1. Amazon Bids for Fox RSNs
As part of their deal with Disney, Fox has just 90 days to get rid of their 22 RSNs (Regional Sports Networks, the ones that carry every Mets or Nets or Red Sox game) and bidders were announced this week. The fact that Amazon was one of the bidders seemed to send the internet into a frenzy, with all sort of uninformed opinions about what this means and how Jeff Bezos would soon own everything.
Why It Matters
While RSNs and sports rights are indeed a big deal, the first thing to look at here are who the other bidders are: three investment companies (KKR, Apollo Global and Blackstone Group) and two station group owners (Sinclair and TEGNA.)
Let’s look at that first group though. Why would an investment firm buy the RSNs? Not to launch their own network, but to sell them off, piecemeal, to various networks or even to groups that might launch them as their own freestanding apps. (They may also just decide to lease the rights rather than sell the RSN outright.)
That’s because they’ve realized that RSNs are valuable AF. It’s the whole “a small-but-passionate audience is far more valuable than a large-but-meh audience” theory you’ve likely gotten sick of hearing us espouse here.
For those not familiar with sports (or U.S. sports), ESPN’s audience is comprised of sports fans, people who like watching college basketball or the NFL, have a favorite team or two but who might not be rabid fans, especially if their team is having a bad year.
RSNs, OTOH, are for rabid fans. People who love the Brooklyn Nets, the Boston Red Sox, the Seattle Mariners, et al., people who try not to miss a single game. These fans, as per Mike Shields, will make their pay-TV provider decisions based on the availability of their team’s RSN, and are also likely to buy lots of that team’s merchandise, making them an excellent marketing vehicle.
So Amazon is likely to be thinking along those lines, which leads them to their Channel Store, where viewers can choose from a growing number of OTT options and have them all wind up on a single bill in a single easy-to-manage location. It’s worked for HBO and Showtime, so why not RSNs?
Well, for starters, there are likely all manner of legal reasons why not, plus the teams’ and leagues’ fear of bad PR if their games are suddenly only available as a $15/month OTT add-on. That’s a strong negative, but it may be offset by the ability to market ticket packages, coffee mugs and jerseys directly to the people most likely to buy them, whose email addresses, IP addresses, device IDs, credit card numbers and Amazon home pages the various teams and leagues would now have access to.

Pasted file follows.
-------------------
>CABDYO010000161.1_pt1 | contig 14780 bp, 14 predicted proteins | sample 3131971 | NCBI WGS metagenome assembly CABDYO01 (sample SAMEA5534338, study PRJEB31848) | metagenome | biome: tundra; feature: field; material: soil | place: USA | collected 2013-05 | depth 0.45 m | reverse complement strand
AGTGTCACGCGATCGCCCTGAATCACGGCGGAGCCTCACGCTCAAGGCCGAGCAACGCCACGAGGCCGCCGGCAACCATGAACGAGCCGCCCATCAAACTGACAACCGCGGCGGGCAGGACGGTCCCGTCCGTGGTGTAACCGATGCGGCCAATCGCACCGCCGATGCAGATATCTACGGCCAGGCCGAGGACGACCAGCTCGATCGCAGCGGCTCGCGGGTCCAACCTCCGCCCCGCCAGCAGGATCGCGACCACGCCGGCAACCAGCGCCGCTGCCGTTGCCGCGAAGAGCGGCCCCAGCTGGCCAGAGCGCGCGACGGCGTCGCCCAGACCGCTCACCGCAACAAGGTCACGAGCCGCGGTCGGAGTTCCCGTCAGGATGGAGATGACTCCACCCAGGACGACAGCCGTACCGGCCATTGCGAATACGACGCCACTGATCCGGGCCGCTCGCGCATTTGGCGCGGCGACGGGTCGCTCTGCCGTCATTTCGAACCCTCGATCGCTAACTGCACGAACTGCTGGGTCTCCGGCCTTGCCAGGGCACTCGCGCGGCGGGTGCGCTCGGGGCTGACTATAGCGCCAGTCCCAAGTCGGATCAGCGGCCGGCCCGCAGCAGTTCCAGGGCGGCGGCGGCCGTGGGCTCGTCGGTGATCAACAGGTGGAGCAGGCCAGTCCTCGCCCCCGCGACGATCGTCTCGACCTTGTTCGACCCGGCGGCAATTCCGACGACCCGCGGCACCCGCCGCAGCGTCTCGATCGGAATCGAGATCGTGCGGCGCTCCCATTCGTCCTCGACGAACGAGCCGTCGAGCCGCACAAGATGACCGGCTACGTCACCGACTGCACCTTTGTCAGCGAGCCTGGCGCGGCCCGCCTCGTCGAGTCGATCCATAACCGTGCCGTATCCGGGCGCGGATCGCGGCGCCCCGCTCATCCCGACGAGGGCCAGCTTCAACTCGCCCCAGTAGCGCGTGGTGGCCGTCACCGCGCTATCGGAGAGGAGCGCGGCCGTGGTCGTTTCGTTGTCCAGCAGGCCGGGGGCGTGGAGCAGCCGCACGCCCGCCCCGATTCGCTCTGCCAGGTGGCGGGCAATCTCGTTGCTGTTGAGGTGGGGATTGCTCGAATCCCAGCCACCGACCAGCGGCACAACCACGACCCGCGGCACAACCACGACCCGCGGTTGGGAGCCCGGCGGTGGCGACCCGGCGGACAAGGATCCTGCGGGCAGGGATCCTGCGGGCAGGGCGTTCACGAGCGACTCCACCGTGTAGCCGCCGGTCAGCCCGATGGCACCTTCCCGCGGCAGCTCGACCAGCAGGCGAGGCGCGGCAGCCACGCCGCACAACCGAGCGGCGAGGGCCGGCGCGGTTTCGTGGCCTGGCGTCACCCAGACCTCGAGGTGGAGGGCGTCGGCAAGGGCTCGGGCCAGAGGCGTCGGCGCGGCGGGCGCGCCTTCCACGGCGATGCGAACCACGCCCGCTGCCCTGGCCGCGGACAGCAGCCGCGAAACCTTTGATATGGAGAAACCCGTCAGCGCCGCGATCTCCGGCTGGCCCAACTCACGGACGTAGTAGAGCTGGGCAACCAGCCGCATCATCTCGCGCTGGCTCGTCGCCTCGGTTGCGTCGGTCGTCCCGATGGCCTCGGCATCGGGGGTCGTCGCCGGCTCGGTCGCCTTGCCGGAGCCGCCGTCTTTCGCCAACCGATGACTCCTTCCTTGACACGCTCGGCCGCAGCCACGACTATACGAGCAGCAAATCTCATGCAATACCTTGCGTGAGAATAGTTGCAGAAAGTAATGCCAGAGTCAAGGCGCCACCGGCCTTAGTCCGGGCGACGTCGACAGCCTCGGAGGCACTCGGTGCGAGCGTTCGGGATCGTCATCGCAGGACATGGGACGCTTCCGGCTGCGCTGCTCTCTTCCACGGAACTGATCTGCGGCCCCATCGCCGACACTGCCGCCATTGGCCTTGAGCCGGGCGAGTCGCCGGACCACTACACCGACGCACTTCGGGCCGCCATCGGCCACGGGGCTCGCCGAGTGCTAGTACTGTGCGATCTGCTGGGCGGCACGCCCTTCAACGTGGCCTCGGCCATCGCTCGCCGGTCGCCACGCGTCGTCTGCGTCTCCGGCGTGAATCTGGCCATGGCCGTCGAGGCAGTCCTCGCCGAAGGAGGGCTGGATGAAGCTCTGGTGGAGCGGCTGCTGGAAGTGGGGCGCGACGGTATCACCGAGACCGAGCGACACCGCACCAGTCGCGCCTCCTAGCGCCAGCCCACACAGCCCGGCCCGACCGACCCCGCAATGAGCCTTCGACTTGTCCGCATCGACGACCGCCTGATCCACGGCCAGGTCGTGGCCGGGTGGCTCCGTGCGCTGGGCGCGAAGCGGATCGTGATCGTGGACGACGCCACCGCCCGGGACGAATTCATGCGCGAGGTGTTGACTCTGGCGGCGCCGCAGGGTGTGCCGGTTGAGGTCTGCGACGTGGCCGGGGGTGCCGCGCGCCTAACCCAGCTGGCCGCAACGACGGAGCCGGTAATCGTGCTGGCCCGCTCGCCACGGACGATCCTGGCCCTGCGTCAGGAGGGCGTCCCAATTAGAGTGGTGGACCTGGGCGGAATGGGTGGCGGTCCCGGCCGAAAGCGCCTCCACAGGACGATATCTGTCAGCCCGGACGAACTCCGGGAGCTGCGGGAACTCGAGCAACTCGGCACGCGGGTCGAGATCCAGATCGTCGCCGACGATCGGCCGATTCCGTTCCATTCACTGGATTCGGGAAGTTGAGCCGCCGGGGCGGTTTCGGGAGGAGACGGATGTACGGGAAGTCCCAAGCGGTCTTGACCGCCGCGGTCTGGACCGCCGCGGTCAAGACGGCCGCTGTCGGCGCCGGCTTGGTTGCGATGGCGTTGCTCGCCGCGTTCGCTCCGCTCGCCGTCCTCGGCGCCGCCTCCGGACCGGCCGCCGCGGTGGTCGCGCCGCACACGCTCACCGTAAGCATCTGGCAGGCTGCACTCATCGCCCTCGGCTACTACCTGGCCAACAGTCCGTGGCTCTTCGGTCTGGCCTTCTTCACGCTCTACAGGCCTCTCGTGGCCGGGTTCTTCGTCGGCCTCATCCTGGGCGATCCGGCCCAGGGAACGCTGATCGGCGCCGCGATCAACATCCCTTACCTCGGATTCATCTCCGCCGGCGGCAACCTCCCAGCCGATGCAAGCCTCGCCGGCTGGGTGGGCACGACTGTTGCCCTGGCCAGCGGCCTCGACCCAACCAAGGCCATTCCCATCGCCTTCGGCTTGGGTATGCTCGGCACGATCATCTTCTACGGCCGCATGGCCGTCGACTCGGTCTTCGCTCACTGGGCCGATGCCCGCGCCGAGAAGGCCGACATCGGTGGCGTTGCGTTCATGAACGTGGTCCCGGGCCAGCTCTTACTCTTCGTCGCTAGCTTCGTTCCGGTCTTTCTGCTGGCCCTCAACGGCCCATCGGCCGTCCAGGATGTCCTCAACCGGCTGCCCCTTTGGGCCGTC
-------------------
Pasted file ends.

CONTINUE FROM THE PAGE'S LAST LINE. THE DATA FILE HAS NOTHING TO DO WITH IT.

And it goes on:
What You Need To Do About It
Keep calm and keep your eyes open. If Amazon does win out—whether for all 22 RSNs or even just one or two—there will be a lot to look for. A few of the top questions:
- Will the deal require them to also sell rights to a local MVPD so that fans without OTT access can watch too?
- Will Amazon try and market the RSN via an app that’s available as an add on? And will that app be free with Prime membership and not-free for others? (Yet another reason to get Prime.) Will there be a version of the RSN app for multiple devices or only Fire TV?
- Will Whole Foods start carrying logo merchandise for the local RSNs teams?
All these questions will be worth watching and should likely be answered within the next 90 days.
2. Apple Might Be Thinking About A Lower Priced Dongle
There was as story in a Silicon Valley publication this week that there have been discussions at Apple about creating a lower priced dongle-style streaming TV device to compete with Roku and Amazon.
Why It Matters
Given that the Apple TV is $179, and Roku and Fire TV are often on sale for $25, this would only be surprising had Apple not considered it.
It’s unclear whether the discussions were a prelude to actually putting a device into production or someone merely stating the obvious at a meeting, but those of you who regularly read TVREV know that we’ve often marveled at Apple’s obliviousness in this matter as (a) their market share is much, much lower than Roku’s and Fire TV’s, and (b) that matters A LOT because they are apparently basing their multibillion dollar TV business on the fact that they will provide free programming via Apple TV devices.
What’s even more baffling is that Apple has done something very similar in the past—the iPod Nano was introduced because not everyone could afford an iPod. Why they would not do the same thing for TV is the stuff Harvard Business School case studies are made of. Especially because the current Apple TV—even the 4K one—is in no way superior to its much lower priced Roku and Amazon competitors.
What You Need To Do About It
Not much to do here other than sit back and watch what develops. We still know so little about Apple’s plan for TV—the latest scuttlebutt is that they are going to release all their TV shows for free on an app that attempts to recreate the Amazon Channel Store experience but only works on Apple devices.
That sounds good on paper, until you consider that something like 80% to 90% of TV programing is watched on an actual TV set rather than a smartphone or tablet, and that Apple TV has such a small piece of that market and that nothing on Apple TV is going to be compelling enough to make viewers go out and buy a $179 box.
Which is why a $29 dongle would be the smartest TV-related move they’ve made to date.